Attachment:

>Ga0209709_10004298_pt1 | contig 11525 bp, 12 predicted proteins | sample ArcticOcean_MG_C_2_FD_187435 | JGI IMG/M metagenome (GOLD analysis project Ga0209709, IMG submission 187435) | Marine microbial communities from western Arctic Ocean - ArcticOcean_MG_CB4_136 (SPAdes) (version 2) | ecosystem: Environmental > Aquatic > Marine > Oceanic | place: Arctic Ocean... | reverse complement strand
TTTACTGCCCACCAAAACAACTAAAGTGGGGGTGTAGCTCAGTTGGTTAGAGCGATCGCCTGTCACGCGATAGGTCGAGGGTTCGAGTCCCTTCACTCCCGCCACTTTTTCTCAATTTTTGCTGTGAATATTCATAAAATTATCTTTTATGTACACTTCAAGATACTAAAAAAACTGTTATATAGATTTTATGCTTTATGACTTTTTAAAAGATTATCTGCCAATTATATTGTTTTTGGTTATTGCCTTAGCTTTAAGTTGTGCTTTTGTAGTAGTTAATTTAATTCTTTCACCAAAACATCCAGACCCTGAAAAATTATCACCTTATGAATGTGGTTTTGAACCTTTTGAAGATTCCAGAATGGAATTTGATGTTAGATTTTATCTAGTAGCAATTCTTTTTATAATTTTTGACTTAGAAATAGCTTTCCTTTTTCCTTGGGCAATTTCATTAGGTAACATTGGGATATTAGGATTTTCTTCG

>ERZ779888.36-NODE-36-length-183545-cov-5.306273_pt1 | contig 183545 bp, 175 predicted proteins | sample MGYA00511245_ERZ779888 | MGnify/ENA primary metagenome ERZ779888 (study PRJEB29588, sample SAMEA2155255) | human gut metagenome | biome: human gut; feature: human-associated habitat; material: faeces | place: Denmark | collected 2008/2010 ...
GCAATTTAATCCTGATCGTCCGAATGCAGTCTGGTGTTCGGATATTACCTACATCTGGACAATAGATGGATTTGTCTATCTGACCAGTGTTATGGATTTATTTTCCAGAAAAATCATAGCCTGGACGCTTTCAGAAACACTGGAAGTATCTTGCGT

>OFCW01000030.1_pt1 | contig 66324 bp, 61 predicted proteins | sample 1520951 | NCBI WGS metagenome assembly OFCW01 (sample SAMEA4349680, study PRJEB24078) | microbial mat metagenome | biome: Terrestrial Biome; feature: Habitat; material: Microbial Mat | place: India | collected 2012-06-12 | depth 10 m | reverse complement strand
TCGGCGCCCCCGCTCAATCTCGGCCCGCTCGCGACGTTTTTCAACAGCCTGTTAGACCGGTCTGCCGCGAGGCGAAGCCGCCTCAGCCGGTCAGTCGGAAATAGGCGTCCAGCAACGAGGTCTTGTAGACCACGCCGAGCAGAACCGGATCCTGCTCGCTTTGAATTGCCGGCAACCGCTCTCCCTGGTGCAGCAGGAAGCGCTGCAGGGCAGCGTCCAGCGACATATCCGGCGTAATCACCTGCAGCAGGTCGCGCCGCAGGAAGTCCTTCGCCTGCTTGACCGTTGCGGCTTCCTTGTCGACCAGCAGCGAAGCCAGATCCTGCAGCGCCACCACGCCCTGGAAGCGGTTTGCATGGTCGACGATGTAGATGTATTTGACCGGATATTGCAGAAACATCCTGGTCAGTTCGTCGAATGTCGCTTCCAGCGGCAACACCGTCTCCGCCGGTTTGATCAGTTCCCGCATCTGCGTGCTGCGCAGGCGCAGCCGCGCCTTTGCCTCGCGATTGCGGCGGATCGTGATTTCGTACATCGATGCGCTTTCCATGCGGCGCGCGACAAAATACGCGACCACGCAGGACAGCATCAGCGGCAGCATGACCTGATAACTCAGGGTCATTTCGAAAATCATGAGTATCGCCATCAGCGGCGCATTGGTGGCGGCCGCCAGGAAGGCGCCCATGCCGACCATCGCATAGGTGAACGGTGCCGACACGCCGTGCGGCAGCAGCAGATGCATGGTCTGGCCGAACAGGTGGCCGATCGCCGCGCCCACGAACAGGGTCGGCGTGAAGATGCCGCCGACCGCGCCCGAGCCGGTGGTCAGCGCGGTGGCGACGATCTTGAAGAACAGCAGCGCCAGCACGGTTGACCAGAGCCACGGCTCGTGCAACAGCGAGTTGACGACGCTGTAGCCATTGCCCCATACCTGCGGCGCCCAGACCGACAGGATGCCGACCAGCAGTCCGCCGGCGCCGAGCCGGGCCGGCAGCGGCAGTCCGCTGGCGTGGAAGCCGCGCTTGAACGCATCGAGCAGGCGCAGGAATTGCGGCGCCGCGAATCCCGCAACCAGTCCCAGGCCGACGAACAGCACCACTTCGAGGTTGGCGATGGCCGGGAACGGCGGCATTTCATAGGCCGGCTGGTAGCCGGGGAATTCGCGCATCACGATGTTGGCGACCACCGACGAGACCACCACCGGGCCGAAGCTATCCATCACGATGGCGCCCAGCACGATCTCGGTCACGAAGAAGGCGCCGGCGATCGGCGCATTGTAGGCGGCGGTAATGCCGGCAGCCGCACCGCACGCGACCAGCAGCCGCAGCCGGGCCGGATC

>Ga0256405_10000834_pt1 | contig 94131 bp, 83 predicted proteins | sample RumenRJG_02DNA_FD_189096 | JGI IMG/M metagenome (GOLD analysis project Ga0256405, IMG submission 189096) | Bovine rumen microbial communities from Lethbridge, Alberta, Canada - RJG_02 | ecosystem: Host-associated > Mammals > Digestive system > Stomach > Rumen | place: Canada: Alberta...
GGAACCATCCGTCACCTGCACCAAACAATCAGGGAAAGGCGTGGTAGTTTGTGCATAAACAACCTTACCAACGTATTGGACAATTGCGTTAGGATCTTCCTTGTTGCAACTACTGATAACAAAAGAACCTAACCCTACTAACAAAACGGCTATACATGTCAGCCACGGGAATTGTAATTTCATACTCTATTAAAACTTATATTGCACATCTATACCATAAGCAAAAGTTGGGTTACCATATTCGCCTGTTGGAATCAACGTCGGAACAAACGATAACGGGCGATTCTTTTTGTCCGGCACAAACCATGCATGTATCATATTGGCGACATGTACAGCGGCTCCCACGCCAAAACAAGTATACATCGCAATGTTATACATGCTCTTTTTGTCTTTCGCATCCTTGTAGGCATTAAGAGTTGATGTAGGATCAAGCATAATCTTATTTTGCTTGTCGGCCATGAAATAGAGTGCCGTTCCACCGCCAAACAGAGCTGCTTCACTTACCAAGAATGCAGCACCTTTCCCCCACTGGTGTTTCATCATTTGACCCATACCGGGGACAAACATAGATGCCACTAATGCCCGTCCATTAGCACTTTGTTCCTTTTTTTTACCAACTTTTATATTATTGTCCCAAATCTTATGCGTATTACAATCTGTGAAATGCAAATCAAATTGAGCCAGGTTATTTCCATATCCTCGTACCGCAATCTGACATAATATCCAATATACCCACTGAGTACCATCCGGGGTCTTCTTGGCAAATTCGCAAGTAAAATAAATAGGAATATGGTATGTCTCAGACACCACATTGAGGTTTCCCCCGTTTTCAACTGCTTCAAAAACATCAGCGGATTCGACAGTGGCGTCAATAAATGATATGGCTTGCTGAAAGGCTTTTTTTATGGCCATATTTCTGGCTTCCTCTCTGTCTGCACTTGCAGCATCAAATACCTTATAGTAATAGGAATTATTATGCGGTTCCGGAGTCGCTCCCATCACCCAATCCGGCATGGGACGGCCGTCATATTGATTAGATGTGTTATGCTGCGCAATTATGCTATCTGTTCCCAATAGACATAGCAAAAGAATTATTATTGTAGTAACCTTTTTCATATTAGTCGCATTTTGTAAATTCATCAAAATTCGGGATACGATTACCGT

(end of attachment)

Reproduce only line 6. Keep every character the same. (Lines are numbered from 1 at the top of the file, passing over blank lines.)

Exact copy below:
TCGGCGCCCCCGCTCAATCTCGGCCCGCTCGCGACGTTTTTCAACAGCCTGTTAGACCGGTCTGCCGCGAGGCGAAGCCGCCTCAGCCGGTCAGTCGGAAATAGGCGTCCAGCAACGAGGTCTTGTAGACCACGCCGAGCAGAACCGGATCCTGCTCGCTTTGAATTGCCGGCAACCGCTCTCCCTGGTGCAGCAGGAAGCGCTGCAGGGCAGCGTCCAGCGACATATCCGGCGTAATCACCTGCAGCAGGTCGCGCCGCAGGAAGTCCTTCGCCTGCTTGACCGTTGCGGCTTCCTTGTCGACCAGCAGCGAAGCCAGATCCTGCAGCGCCACCACGCCCTGGAAGCGGTTTGCATGGTCGACGATGTAGATGTATTTGACCGGATATTGCAGAAACATCCTGGTCAGTTCGTCGAATGTCGCTTCCAGCGGCAACACCGTCTCCGCCGGTTTGATCAGTTCCCGCATCTGCGTGCTGCGCAGGCGCAGCCGCGCCTTTGCCTCGCGATTGCGGCGGATCGTGATTTCGTACATCGATGCGCTTTCCATGCGGCGCGCGACAAAATACGCGACCACGCAGGACAGCATCAGCGGCAGCATGACCTGATAACTCAGGGTCATTTCGAAAATCATGAGTATCGCCATCAGCGGCGCATTGGTGGCGGCCGCCAGGAAGGCGCCCATGCCGACCATCGCATAGGTGAACGGTGCCGACACGCCGTGCGGCAGCAGCAGATGCATGGTCTGGCCGAACAGGTGGCCGATCGCCGCGCCCACGAACAGGGTCGGCGTGAAGATGCCGCCGACCGCGCCCGAGCCGGTGGTCAGCGCGGTGGCGACGATCTTGAAGAACAGCAGCGCCAGCACGGTTGACCAGAGCCACGGCTCGTGCAACAGCGAGTTGACGACGCTGTAGCCATTGCCCCATACCTGCGGCGCCCAGACCGACAGGATGCCGACCAGCAGTCCGCCGGCGCCGAGCCGGGCCGGCAGCGGCAGTCCGCTGGCGTGGAAGCCGCGCTTGAACGCATCGAGCAGGCGCAGGAATTGCGGCGCCGCGAATCCCGCAACCAGTCCCAGGCCGACGAACAGCACCACTTCGAGGTTGGCGATGGCCGGGAACGGCGGCATTTCATAGGCCGGCTGGTAGCCGGGGAATTCGCGCATCACGATGTTGGCGACCACCGACGAGACCACCACCGGGCCGAAGCTATCCATCACGATGGCGCCCAGCACGATCTCGGTCACGAAGAAGGCGCCGGCGATCGGCGCATTGTAGGCGGCGGTAATGCCGGCAGCCGCACCGCACGCGACCAGCAGCCGCAGCCGGGCCGGATC